Hot Careers of the Future

Hot Careers of Tomorrow

Find out which professions will be hot tomorrow - and start preparing today.

By Chris Kyle

Wondering what tomorrow's in-demand careers will be?

While it's safe to scratch newspaper editor and mail carrier off the list, you might be surprised at the old standbys that still make the cut.

Check out our full list of hot careers of the future:

  • Sales Representative
  • Mobile App Developer
  • Project Manager
  • Construction Manager
  • Elementary School Teacher

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Keep reading to see what it takes to prepare for one of these hot careers.

Career #1 - Sales Representative

An accelerating economy is creating a need for more sales professionals. In fact, according to a 2010 Manpower survey, sales representatives are the second-hardest job to fill in America.

Mark Thomas, co-founder and chief sales officer of SayHired, a company that phone screens job candidates for employers, sees a similar demand for sales reps. "As companies are ramping up, talented sales people are getting offers with good base salaries and commission packages," Thomas says.

Career Preparation: To prepare for a career in sales, pick a major like communications or marketing . In addition to gaining key communication skills, you'll learn how sales decisions can impact a business's bottom line.

Average Earnings: $81,370

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Career #2 - Mobile App Developer

According to a 2011 survey by IHS iSuppli, an internet research company, mobile applications will enjoy an 81.5 percent surge in total revenue over the next 12 months. More revenue means more opportunities for mobile app developers.

Elance, an online employment hub, reports a similarly strong and growing demand for freelance mobile app developers. Its Online Employment Report, also released in 2011, found that the tech industry's spending in this area has grown 11 percent over the past quarter.

Career Preparation: If you want to sharpen your skills for a career in mobile apps, you'll need to get up-to-speed on computer applications and technologies by studying a subject like computer science, programming and software, or IT and information systems.

Average Earnings: $83,647

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Career #3 - Project Manager

As the economy reinvents itself yet again, project managers are fast becoming the new normal as American companies look to hire managers to oversee the building and designing of new projects.

"One of the fastest growing areas is project management," said recruiter Andrew Gadomski, founder of Aspen Search Advisors. "It's not just about doing the work. It's about managing the entire process."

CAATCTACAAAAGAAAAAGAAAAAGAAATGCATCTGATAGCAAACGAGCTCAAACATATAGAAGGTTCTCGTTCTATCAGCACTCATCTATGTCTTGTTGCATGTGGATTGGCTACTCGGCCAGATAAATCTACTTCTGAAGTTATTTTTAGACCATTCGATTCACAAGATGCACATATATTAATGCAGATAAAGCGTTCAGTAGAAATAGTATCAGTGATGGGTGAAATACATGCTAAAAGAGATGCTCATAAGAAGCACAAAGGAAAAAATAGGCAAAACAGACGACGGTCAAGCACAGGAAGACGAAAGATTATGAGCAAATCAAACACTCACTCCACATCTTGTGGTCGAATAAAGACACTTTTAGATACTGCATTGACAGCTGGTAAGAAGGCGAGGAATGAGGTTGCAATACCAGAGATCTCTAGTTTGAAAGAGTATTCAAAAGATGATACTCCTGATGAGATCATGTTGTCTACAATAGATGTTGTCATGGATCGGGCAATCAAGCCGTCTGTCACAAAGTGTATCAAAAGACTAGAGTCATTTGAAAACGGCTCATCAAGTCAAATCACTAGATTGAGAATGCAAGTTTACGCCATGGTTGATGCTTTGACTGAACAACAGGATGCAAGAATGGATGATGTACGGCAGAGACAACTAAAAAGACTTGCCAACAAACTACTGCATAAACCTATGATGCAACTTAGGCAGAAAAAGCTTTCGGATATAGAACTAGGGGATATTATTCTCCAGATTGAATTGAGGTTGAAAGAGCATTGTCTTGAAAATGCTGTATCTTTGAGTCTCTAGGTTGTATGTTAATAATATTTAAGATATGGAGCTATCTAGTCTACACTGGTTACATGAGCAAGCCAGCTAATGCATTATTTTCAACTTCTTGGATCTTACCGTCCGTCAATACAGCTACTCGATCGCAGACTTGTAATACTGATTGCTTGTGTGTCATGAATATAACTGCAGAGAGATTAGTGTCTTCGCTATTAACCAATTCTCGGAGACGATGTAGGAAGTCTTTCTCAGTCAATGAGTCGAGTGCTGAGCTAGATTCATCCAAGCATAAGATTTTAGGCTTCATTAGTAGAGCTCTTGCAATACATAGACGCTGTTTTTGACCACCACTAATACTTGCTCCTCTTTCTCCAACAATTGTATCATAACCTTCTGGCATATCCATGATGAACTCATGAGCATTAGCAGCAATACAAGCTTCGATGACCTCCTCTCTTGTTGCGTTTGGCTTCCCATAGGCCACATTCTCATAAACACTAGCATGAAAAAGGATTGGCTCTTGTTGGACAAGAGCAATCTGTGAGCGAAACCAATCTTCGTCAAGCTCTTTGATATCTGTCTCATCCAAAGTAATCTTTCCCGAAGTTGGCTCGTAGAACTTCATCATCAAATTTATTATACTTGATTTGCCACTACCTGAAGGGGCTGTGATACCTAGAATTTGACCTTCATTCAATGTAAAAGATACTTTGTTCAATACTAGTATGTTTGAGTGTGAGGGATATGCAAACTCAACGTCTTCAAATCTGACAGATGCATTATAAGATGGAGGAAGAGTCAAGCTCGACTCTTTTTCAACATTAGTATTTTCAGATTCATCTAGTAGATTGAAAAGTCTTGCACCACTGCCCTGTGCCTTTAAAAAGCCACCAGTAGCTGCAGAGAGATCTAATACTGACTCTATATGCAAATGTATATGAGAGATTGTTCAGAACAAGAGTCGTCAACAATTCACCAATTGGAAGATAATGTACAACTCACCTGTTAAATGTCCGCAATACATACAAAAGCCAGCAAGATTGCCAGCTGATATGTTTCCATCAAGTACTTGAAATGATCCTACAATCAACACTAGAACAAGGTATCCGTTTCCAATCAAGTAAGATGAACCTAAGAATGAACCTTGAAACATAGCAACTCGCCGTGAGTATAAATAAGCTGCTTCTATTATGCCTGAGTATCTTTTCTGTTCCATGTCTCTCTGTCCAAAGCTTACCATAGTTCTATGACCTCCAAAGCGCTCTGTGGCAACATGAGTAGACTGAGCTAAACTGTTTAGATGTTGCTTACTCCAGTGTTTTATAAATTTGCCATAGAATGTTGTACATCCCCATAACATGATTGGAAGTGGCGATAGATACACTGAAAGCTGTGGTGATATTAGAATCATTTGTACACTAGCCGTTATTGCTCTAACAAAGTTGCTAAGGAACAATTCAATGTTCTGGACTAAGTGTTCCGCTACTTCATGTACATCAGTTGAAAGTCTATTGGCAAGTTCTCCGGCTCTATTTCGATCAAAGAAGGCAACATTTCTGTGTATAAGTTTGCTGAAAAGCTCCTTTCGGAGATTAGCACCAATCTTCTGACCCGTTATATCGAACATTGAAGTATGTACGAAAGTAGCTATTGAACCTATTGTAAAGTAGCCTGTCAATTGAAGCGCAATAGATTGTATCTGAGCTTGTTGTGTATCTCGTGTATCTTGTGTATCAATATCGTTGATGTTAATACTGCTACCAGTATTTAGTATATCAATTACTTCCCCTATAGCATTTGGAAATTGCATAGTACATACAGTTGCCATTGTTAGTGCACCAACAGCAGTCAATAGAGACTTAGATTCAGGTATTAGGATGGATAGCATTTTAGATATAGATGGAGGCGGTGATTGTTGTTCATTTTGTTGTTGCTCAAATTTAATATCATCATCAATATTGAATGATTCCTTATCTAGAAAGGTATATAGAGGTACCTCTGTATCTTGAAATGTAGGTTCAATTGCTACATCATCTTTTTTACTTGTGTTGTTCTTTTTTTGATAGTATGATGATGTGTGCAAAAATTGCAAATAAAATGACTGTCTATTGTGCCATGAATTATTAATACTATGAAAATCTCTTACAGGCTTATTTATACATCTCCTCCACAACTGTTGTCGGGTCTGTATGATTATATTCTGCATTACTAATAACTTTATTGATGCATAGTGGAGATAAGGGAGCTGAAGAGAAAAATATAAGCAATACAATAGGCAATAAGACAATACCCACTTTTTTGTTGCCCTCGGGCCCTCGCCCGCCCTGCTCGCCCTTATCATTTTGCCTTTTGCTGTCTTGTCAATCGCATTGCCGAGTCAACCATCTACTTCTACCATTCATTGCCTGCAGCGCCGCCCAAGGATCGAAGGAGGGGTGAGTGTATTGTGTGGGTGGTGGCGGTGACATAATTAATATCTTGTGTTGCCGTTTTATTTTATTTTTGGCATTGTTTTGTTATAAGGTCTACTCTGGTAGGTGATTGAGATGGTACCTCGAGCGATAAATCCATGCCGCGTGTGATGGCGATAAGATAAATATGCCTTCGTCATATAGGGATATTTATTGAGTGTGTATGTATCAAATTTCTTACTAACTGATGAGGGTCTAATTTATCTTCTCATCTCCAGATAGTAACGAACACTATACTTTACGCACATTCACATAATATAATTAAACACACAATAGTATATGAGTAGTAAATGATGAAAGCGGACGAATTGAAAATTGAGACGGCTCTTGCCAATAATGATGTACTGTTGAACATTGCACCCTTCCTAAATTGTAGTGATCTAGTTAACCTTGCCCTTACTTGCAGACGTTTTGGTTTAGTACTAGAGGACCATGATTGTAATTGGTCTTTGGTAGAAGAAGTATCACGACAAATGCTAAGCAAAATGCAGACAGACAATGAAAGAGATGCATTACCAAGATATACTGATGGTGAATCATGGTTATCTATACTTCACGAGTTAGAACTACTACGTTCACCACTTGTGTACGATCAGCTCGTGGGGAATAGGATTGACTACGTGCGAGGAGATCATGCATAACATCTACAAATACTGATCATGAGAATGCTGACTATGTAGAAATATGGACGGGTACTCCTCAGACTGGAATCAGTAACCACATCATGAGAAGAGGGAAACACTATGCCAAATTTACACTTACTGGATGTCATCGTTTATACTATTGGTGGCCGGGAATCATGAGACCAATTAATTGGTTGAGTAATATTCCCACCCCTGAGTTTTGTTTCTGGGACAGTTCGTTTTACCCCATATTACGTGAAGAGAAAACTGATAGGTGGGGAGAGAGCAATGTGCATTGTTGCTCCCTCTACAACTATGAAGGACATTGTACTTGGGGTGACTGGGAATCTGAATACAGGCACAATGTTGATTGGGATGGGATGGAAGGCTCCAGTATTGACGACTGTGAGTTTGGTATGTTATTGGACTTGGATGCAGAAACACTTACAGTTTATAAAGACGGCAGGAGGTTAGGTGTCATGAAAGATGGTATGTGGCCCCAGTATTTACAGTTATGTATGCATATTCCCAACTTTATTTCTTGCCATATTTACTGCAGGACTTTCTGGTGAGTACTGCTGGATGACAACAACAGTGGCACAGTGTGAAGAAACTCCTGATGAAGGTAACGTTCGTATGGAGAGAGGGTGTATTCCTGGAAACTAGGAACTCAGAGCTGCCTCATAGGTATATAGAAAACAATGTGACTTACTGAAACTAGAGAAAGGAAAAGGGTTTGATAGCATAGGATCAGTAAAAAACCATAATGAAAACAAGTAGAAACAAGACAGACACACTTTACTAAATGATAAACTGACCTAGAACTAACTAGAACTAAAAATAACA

Career Preparation: The skills you learn in business school are directly applicable to working as a project manager. Start by getting a bachelor's degree in an area like business administration. Job experience counts for a lot but in certain cases employers will be looking for candidates with a master of business administration as well.

Average Earnings: $83,400

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Career #4 - Construction Manager

In 2009, Laurence Shatkin, author of "200 Best Jobs for Renewing America," pointed to green technology as one of six industries that can help rebuild the country. Looking at income, job growth, and job openings, Shatkin identified construction manager as the number one green technology job.

Fast-forward to 2011, when the number of new homes under construction jumped 15 percent in January, according to the U.S. Commerce Department. That puts us on pace for 596,000 new homes this year.

Career Preparation: Along with work experience, getting a bachelor's degree is an important step in pursuing a construction manager position, according to the U.S. Department of Labor, though sometimes an associate's degree is enough. It's best to study construction science, construction management, or civil engineering.

Average Earnings: $76,230

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Career #5 - Elementary School Teacher

An always increasing population means that more teachers are needed to instruct America's youth.

With 597,000 job openings expected between 2008 and 2018, elementary school teachers will see more job growth than any other career that requires a bachelor's degree, according to the College Board.

Career Preparation: You'll need a bachelor's degree, plus certification, to teach elementary school. Requirements vary by state, though private schools require only a bachelor's to get started.

Average Earnings: $53,150

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*All average earning potential data comes from the U.S. Department of Labor using May 2009 salary numbers, except for project manager and mobile app developer, which comes from Glassdoor.com using February 2011 data. Green technology construction manager salary comes from Laurence Shatkin's "200 Best Jobs for Renewing America."

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